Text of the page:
Iain Dale 7pm - 10pm
Baroness Shirley Williams dies at the age of 90
12 April 2021, 16:04 | Updated: 12 April 2021, 16:11
The former cabinet minister and Liberal Democrat peer, Baroness Williams of Crosby, has died aged 90, the Liberal Democrats have said.
Baroness Williams - better known as Shirley Williams - was one of the disenchanted ex-Labour Cabinet ministers who became the Gang of Four founders of the breakaway and short-lived Social Democratic Party.
Throughout her political career, both in the Labour Party and subsequently the SDP and then the Liberal Democrats, Williams was a passionate pro-European.
She was a busy, breathless, tousle-haired intellectual who acquired an unwanted reputation for missing trains or going to the wrong venue for meetings. That was how she became affectionately known as Shilly Shally Shirley.
Once Lady Astor told her: "You will never get anywhere in politics with hair like that."
And although in her early political life she surprisingly regarded herself as left-of-centre in Labour terms, she came to be reviled by the party's left who denounced her as a traitor to the movement after her defection to the SDP.
This was when, along with scores of other Labour Party members, she became appalled at the leftward lurch of the movement, and quit to help form what was dreamed of as the all-conquering party of the centre ground.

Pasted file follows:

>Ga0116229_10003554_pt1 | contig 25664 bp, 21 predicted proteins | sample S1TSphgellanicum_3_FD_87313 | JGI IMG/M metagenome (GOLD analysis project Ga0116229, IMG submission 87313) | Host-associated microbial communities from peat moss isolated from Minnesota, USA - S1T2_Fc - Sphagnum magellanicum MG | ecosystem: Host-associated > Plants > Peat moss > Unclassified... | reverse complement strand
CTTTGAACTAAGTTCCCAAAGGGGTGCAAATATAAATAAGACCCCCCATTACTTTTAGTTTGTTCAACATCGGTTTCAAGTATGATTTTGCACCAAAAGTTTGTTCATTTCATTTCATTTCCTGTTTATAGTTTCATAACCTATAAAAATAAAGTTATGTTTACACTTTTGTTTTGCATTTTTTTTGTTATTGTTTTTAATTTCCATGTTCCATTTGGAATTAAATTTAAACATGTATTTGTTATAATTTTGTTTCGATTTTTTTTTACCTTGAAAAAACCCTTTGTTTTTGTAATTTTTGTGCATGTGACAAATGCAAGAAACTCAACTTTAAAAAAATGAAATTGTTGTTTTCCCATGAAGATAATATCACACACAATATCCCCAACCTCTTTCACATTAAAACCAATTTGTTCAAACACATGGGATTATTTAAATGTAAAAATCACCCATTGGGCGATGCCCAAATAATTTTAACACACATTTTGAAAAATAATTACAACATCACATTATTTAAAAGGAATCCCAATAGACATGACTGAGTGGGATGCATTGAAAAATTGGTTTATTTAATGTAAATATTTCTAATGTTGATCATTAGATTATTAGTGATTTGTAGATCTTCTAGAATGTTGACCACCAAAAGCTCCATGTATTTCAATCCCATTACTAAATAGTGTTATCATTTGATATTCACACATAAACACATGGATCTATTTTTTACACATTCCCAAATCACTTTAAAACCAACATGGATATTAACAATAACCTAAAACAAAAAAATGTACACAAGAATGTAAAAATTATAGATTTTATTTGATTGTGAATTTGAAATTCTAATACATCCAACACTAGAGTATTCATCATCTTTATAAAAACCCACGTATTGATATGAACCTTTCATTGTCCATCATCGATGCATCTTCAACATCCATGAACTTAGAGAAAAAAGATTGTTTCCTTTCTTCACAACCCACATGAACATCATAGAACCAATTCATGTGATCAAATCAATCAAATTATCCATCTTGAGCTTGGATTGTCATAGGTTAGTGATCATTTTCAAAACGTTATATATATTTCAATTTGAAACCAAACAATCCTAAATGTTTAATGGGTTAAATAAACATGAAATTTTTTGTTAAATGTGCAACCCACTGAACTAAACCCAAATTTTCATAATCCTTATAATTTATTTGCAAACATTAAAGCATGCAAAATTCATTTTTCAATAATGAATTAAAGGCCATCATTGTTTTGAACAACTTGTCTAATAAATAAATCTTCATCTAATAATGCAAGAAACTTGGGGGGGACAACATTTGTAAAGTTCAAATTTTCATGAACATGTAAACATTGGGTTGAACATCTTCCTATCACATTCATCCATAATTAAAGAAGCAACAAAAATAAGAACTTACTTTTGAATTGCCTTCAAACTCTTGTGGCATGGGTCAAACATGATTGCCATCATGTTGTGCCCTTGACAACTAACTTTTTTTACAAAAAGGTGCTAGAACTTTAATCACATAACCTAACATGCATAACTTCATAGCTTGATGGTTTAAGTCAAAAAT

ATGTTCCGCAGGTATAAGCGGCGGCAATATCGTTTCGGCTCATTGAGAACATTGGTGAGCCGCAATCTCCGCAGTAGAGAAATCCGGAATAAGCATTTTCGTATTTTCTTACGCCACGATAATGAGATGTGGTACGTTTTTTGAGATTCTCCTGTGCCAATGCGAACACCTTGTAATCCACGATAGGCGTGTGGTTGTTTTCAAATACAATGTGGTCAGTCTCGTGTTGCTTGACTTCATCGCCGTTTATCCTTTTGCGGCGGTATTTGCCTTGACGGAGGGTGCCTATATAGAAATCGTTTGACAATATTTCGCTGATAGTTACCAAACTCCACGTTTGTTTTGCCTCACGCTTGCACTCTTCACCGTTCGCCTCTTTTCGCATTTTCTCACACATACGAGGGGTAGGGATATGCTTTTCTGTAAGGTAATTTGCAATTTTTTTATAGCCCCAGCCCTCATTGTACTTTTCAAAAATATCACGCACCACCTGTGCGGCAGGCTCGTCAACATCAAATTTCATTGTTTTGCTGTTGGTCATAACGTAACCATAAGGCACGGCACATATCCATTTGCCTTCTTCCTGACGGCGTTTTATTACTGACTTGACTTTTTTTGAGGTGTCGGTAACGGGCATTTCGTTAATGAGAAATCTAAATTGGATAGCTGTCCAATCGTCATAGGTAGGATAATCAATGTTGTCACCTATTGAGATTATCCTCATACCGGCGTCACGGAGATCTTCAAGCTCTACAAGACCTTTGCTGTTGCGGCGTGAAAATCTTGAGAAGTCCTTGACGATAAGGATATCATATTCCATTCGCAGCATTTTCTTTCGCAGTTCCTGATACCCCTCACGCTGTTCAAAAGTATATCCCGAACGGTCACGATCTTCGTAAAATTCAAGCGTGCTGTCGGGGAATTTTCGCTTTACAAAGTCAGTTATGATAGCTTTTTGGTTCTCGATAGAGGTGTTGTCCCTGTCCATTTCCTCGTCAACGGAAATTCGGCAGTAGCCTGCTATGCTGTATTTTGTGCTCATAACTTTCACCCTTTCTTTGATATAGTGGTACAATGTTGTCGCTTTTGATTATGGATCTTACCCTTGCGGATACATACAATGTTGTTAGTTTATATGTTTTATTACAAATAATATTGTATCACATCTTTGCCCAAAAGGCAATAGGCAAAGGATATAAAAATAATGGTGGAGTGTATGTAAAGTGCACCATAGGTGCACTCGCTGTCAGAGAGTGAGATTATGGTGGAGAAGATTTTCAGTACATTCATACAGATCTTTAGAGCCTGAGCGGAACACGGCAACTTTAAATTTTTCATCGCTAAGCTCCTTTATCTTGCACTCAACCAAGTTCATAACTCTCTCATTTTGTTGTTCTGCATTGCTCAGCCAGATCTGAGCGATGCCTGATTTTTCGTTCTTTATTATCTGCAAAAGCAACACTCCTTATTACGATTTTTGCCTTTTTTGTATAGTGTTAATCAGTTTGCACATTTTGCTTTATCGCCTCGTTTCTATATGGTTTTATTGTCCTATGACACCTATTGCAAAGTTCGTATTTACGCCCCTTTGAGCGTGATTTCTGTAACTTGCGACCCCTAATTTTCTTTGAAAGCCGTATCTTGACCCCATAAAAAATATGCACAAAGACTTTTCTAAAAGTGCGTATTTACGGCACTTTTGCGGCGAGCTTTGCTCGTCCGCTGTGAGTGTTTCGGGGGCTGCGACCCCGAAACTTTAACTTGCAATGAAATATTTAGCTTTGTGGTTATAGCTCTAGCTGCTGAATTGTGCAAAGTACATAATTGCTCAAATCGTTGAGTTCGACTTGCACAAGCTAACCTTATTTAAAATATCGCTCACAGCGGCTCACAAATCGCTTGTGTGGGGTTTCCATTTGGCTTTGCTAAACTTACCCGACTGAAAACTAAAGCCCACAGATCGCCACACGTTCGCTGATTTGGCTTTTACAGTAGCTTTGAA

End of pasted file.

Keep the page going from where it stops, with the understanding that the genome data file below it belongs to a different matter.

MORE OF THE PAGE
She is largely remembered for her period as Education Secretary in the years before Margaret Thatcher swept to power. She is blamed to this day as the architect of the controversial comprehensive system.
At one time, there was serious talk of Williams becoming Britain's first woman Prime Minister, but it was not to be. She herself outwardly showed no ambition in this direction and she was anyway viewed, in political terms, more as a perpetual lieutenant rather than a general.
Liberal Democrat leader Ed Davey said: "This is heartbreaking for me and for our whole Liberal Democrat family.
"Shirley has been an inspiration to millions, a Liberal lion and a true trailblazer. I feel privileged to have known her, listened to her and worked with her. Like so many others, I will miss her terribly.
"Political life will be poorer without her intellect, her wisdom and her generosity. Shirley had a limitless empathy only too rare in politics today; she connected with people, cared about their lives and saw politics as a crucial tool to change lives for the better.
"As a young Liberal, Shirley Williams had a profound impact on me, as she did on countless others across the political spectrum. Her vision and bravery, not least in founding the SDP, continues to inspire Liberal Democrats today.
"Rest in peace, Shirley. My thoughts and prayers are with your family and your friends."
Commons Speaker Sir Lindsay Hoyle said Baroness Williams was a "trailblazer" for women.
He said: "Baroness Shirley Williams enjoyed politics massively - it meant the most enormous amount to her - and if she felt she could do some good in the world, she was happy.
"She loved elections - and continued campaigning long after she ceased to be an MP - liking nothing better than engaging in debate with people and politicians.
"She was a trailblazer for women and education, one of the first women to sit in Cabinet and the only female member of the 'Gang of Four'.
"Without doubt, she was one of a kind, and a character we all shall miss."